What's Next for the Occupy Wall Street Movement?

Monday, October 03, 2011

The Occupy Wall Street protests have been gaining momentum since they began in downtown Manhattan two weeks ago. More than a few pundits have noted the leaderless movement is using Arab Spring-style tactics as their inspiration. Like the protests in Tahrir Square in Cairo, Occupy Wall Street supporters are extremely adept at using social media to spread their message. Their camp in the Financial District's Zuccotti Park is impressively organized, with a reception area, media zone, medical clinic, library and cafeteria. But despite structure on the ground, one criticism that’s been repeatedly levied at them is their lack of unified demands. The protesters want to end greed and corruption but don’t necessarily agree as to what that means in practice. 

Charles M. Blow, op-ed columnist for The New York Times, and J.A. Myerson, who is on the media team for the Occupy Wall Street movement, talk about where the movement is going next.

Comments [3]

Angel from Miami, FL

I wholeheartedly agree with "listener". This is an abuse of the First Amendment of our Constitution in order to rant about a institutional system that the government, "of the People" I may add, has already found to be completely free of any wrongdoing... in the legal sense of the word. The fact that Congress removed the rules that prevented fiscal meltdown is proof enough that whatever harm brought on by the banks was acceptable and something that our nation, and the world, could handle. The bankers did us a favor by testing the system and were well compensated for it. I await the trickling down. Thanks "listener" for looking out for the well-being of our most valued institution. You're awesome.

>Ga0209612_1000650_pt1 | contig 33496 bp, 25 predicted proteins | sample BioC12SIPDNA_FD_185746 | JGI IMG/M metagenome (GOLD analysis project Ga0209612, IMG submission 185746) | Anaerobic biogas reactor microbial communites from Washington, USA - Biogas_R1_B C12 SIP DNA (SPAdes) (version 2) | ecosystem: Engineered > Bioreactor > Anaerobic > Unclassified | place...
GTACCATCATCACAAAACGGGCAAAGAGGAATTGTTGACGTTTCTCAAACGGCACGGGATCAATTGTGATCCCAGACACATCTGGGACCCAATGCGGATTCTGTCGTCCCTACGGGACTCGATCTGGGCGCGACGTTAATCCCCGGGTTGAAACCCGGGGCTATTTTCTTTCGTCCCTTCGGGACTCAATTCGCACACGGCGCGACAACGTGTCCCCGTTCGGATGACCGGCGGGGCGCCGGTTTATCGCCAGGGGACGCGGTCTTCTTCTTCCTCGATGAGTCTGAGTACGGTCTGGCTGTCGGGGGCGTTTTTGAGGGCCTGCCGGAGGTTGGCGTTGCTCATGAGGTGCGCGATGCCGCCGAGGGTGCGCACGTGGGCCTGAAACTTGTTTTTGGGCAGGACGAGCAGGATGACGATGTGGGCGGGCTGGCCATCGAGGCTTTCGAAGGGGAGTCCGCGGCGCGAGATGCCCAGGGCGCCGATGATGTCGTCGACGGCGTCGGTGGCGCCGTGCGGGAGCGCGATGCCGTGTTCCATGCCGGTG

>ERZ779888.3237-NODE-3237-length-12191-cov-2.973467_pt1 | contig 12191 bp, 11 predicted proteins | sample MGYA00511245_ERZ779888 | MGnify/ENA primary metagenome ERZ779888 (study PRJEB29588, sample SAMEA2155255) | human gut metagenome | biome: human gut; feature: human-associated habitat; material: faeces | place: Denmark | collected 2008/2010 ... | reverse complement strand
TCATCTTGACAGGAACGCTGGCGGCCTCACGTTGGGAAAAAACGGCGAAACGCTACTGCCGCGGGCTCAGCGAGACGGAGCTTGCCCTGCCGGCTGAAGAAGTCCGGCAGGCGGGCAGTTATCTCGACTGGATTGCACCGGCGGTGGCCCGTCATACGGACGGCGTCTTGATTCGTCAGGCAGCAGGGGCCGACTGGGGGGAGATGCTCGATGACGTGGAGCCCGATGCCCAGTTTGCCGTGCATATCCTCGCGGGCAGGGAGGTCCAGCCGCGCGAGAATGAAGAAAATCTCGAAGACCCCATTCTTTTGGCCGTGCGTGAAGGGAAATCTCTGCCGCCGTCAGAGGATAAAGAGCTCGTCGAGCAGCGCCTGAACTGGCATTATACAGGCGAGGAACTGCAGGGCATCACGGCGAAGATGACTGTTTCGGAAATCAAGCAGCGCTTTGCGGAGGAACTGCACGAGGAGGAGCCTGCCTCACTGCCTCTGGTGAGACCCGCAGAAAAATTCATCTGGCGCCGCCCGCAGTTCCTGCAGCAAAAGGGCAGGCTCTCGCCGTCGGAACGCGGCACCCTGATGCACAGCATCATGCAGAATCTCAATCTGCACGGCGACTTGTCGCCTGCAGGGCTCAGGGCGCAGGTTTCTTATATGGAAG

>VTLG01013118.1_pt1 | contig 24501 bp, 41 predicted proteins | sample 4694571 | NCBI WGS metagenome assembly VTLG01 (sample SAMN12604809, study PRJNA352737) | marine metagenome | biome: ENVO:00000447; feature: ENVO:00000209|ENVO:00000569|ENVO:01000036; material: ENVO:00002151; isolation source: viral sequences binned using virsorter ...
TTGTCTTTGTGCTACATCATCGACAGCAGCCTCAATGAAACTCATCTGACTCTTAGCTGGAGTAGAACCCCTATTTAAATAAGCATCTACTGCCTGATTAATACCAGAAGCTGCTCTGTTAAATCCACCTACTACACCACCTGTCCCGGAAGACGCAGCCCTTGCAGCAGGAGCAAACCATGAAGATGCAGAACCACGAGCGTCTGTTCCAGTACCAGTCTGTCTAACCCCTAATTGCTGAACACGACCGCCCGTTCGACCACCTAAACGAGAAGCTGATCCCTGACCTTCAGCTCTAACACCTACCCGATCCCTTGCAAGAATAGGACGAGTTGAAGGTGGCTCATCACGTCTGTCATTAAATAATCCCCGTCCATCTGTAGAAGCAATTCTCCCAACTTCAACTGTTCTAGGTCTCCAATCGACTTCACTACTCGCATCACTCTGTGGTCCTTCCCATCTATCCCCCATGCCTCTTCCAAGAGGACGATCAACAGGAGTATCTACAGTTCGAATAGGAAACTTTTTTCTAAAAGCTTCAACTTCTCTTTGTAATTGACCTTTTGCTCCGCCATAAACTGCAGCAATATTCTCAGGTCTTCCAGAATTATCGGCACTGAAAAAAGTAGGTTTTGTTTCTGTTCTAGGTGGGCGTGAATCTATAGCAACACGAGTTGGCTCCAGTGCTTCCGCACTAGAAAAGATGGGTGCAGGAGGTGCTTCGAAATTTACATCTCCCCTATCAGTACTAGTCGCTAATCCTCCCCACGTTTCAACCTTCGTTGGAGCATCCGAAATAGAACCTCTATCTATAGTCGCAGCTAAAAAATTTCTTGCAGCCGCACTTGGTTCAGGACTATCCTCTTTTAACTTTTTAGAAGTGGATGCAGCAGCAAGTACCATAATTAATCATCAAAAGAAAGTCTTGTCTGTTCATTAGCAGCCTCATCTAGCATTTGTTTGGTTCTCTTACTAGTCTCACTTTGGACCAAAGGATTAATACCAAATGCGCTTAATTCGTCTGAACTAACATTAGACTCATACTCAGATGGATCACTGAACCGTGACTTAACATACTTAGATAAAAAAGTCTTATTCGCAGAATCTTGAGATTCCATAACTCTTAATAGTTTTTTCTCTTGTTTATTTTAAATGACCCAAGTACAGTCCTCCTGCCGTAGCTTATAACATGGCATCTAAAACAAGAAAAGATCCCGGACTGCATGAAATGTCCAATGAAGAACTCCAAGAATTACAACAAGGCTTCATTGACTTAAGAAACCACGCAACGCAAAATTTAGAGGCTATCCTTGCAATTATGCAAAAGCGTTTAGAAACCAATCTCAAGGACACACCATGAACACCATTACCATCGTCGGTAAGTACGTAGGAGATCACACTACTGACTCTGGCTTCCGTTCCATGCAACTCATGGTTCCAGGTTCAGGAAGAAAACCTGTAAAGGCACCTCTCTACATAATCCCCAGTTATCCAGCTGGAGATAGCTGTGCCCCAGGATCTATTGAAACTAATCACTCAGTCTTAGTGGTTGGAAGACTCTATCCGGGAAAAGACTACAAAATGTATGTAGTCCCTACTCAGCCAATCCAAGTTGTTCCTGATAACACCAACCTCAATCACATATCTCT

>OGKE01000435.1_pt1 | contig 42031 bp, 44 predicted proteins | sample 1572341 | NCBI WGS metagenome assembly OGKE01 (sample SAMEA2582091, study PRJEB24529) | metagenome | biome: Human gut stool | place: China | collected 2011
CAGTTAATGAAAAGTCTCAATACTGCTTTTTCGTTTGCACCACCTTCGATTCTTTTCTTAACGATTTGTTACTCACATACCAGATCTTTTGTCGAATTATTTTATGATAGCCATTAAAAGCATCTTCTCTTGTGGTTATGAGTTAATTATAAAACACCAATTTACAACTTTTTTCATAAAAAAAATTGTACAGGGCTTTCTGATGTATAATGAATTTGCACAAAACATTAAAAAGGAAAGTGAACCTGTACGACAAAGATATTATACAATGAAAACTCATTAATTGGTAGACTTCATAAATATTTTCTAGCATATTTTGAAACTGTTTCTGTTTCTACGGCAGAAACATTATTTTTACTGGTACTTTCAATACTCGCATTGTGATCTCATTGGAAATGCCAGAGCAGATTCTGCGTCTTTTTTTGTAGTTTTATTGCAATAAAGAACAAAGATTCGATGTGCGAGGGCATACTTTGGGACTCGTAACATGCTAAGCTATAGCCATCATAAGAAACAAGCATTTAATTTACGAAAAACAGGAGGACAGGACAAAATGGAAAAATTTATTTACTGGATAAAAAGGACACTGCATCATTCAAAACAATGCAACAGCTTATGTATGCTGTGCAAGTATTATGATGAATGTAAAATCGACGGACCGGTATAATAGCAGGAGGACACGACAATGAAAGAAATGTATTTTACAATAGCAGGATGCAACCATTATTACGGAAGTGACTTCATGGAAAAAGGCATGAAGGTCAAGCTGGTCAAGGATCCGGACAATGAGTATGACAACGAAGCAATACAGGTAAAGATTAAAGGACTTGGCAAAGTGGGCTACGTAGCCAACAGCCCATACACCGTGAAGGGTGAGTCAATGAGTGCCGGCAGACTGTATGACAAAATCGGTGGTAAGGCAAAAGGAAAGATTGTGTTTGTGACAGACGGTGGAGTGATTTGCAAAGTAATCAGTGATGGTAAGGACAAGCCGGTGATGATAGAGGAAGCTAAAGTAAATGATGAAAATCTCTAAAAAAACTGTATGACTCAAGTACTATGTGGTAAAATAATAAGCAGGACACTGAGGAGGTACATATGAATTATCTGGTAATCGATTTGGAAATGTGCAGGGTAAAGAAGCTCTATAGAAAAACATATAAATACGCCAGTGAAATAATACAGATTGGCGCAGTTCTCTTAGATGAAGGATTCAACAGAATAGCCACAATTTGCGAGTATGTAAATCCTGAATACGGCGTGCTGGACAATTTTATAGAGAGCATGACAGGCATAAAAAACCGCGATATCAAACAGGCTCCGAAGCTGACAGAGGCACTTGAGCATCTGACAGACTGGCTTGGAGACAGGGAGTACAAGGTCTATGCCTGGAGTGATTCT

Oct. 13 2011 10:51 AM

The vapid cheerleading coverage of this unsavory display with disturbing and ridiculous comparisons to the so-called Arab Spring is really embarrassing. Journalists should do a little work, put aside for once their political arrogances and know what they are flirting with here.

It is interesting to compare the coverage of the limited government Tea Party movement where there were no mass arrests and all the dark motives they are accused of and the saccharine treatment these law breaking protesters are getting where they are given every benefit of the doubt by a credulous media.
A little light reporting work may reveal an extremist left-wing motivation for these protests which explains why the stated goals of these actions are so obscure.
It seems the sinister things the Tea Party was accused of in the last three years is actually being done by leftist protesters and is fully dignified by the media.

Oct. 03 2011 09:12 AM
Woody from Brooklyn

Seriously, Charles M. Blow is the best commentator you could get on short notice? The New York Times barely covers the movement until police violence occurs, and then that coverage demeans the diverse group at Liberty Plaza as "hippies and hipsters".

This Wednesday's action has support from TLUW 100, United Federation of Teachers, SEIU, Workers United, the Coalition for the Homeless, and the Working Families Party. Hippies or hipsters?

Yes, Citizens United, growing wealth and income inequality, lack of prosecution of those who brought on the financial collapse, disappearing collective bargaining rights, etc. are a myriad of problems, but they revolve around similar root causes that a range of people from different ideologies can agree upon.

It takes police violence against young women of the movement to even raise issues like income inequality in the so-called liberal media, and Mr. Blow's complaint is that this amazing umbrella organization that organically formed nearly overnight doesn't have solutions for the dissolving of the middle class? Does he really not see the common issues here?

Consider this: Without corporate money funding specific agendas, our democracy just may be a messy, slow one but hopefully one that is more just.

Oct. 03 2011 01:46 AM

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